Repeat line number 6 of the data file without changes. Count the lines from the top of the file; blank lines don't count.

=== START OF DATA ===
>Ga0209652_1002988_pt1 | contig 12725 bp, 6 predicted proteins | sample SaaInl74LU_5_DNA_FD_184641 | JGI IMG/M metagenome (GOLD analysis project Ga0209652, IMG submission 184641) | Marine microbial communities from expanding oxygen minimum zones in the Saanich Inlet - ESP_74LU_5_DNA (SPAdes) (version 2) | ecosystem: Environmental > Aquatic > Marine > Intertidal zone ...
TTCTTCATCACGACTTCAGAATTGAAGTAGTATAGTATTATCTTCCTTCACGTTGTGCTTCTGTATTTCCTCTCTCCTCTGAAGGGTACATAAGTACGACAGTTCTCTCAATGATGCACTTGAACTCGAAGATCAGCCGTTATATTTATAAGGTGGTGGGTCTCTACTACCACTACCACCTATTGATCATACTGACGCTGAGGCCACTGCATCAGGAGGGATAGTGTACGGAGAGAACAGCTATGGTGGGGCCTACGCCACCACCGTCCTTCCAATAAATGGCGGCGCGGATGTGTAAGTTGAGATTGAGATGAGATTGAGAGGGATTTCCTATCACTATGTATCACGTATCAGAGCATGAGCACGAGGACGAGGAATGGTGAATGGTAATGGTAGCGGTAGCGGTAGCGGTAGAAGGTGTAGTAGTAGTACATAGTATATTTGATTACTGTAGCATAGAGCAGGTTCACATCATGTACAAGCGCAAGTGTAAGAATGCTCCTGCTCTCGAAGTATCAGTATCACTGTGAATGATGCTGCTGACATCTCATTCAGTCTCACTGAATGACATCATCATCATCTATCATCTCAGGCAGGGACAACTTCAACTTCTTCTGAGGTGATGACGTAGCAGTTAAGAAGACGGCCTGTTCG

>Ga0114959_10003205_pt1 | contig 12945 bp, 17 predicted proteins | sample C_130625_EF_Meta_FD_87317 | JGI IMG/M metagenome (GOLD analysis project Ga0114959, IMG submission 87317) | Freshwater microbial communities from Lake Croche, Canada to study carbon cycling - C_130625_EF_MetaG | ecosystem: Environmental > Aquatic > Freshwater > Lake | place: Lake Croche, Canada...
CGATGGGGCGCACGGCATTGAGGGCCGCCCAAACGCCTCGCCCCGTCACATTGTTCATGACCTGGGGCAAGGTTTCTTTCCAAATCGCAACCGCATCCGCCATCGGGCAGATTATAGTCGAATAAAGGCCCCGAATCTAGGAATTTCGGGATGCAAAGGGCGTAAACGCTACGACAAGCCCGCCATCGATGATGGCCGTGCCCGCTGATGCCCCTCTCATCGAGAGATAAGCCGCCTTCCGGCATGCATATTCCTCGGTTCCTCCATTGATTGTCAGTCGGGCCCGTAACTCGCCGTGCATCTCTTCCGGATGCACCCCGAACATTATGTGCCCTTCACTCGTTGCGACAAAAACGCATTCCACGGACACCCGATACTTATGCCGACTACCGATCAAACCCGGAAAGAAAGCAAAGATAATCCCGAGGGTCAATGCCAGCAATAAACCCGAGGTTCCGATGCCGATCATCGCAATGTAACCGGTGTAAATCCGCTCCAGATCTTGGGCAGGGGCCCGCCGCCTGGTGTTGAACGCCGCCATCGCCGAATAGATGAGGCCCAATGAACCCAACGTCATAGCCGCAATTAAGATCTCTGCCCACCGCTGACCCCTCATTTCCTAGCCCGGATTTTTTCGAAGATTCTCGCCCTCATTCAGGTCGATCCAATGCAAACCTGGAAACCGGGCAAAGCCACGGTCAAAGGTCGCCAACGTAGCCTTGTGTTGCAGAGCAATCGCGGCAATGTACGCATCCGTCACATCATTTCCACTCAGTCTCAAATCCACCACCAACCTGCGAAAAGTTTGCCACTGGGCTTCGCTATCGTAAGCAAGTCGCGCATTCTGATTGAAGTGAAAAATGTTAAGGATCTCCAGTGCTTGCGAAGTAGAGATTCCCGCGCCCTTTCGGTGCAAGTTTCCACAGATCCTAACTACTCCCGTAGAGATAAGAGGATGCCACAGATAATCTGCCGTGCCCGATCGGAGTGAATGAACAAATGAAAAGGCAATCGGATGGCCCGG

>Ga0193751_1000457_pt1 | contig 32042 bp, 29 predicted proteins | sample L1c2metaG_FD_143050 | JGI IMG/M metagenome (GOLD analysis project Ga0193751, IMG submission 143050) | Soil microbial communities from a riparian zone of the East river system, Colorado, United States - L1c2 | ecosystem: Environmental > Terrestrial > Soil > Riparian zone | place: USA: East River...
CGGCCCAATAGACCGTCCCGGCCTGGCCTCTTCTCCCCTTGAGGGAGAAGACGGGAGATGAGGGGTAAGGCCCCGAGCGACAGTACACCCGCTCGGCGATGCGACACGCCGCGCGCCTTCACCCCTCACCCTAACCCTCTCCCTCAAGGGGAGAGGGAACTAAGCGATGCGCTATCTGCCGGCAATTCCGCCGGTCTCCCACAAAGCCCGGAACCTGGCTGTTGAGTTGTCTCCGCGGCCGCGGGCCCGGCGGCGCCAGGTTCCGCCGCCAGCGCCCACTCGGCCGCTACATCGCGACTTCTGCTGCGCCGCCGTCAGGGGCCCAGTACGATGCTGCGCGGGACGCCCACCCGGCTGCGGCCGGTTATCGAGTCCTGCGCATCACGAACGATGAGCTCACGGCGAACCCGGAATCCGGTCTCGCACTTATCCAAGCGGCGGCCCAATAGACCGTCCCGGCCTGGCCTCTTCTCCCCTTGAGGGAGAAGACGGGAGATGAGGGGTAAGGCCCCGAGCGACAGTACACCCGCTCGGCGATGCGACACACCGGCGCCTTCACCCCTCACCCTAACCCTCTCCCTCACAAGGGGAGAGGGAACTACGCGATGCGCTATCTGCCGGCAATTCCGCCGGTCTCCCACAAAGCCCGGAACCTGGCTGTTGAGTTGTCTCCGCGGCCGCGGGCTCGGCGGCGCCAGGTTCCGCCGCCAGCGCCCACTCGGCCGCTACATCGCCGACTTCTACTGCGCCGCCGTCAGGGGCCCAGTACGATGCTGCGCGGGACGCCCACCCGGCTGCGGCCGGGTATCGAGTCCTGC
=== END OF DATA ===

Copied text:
CGGCCCAATAGACCGTCCCGGCCTGGCCTCTTCTCCCCTTGAGGGAGAAGACGGGAGATGAGGGGTAAGGCCCCGAGCGACAGTACACCCGCTCGGCGATGCGACACGCCGCGCGCCTTCACCCCTCACCCTAACCCTCTCCCTCAAGGGGAGAGGGAACTAAGCGATGCGCTATCTGCCGGCAATTCCGCCGGTCTCCCACAAAGCCCGGAACCTGGCTGTTGAGTTGTCTCCGCGGCCGCGGGCCCGGCGGCGCCAGGTTCCGCCGCCAGCGCCCACTCGGCCGCTACATCGCGACTTCTGCTGCGCCGCCGTCAGGGGCCCAGTACGATGCTGCGCGGGACGCCCACCCGGCTGCGGCCGGTTATCGAGTCCTGCGCATCACGAACGATGAGCTCACGGCGAACCCGGAATCCGGTCTCGCACTTATCCAAGCGGCGGCCCAATAGACCGTCCCGGCCTGGCCTCTTCTCCCCTTGAGGGAGAAGACGGGAGATGAGGGGTAAGGCCCCGAGCGACAGTACACCCGCTCGGCGATGCGACACACCGGCGCCTTCACCCCTCACCCTAACCCTCTCCCTCACAAGGGGAGAGGGAACTACGCGATGCGCTATCTGCCGGCAATTCCGCCGGTCTCCCACAAAGCCCGGAACCTGGCTGTTGAGTTGTCTCCGCGGCCGCGGGCTCGGCGGCGCCAGGTTCCGCCGCCAGCGCCCACTCGGCCGCTACATCGCCGACTTCTACTGCGCCGCCGTCAGGGGCCCAGTACGATGCTGCGCGGGACGCCCACCCGGCTGCGGCCGGGTATCGAGTCCTGC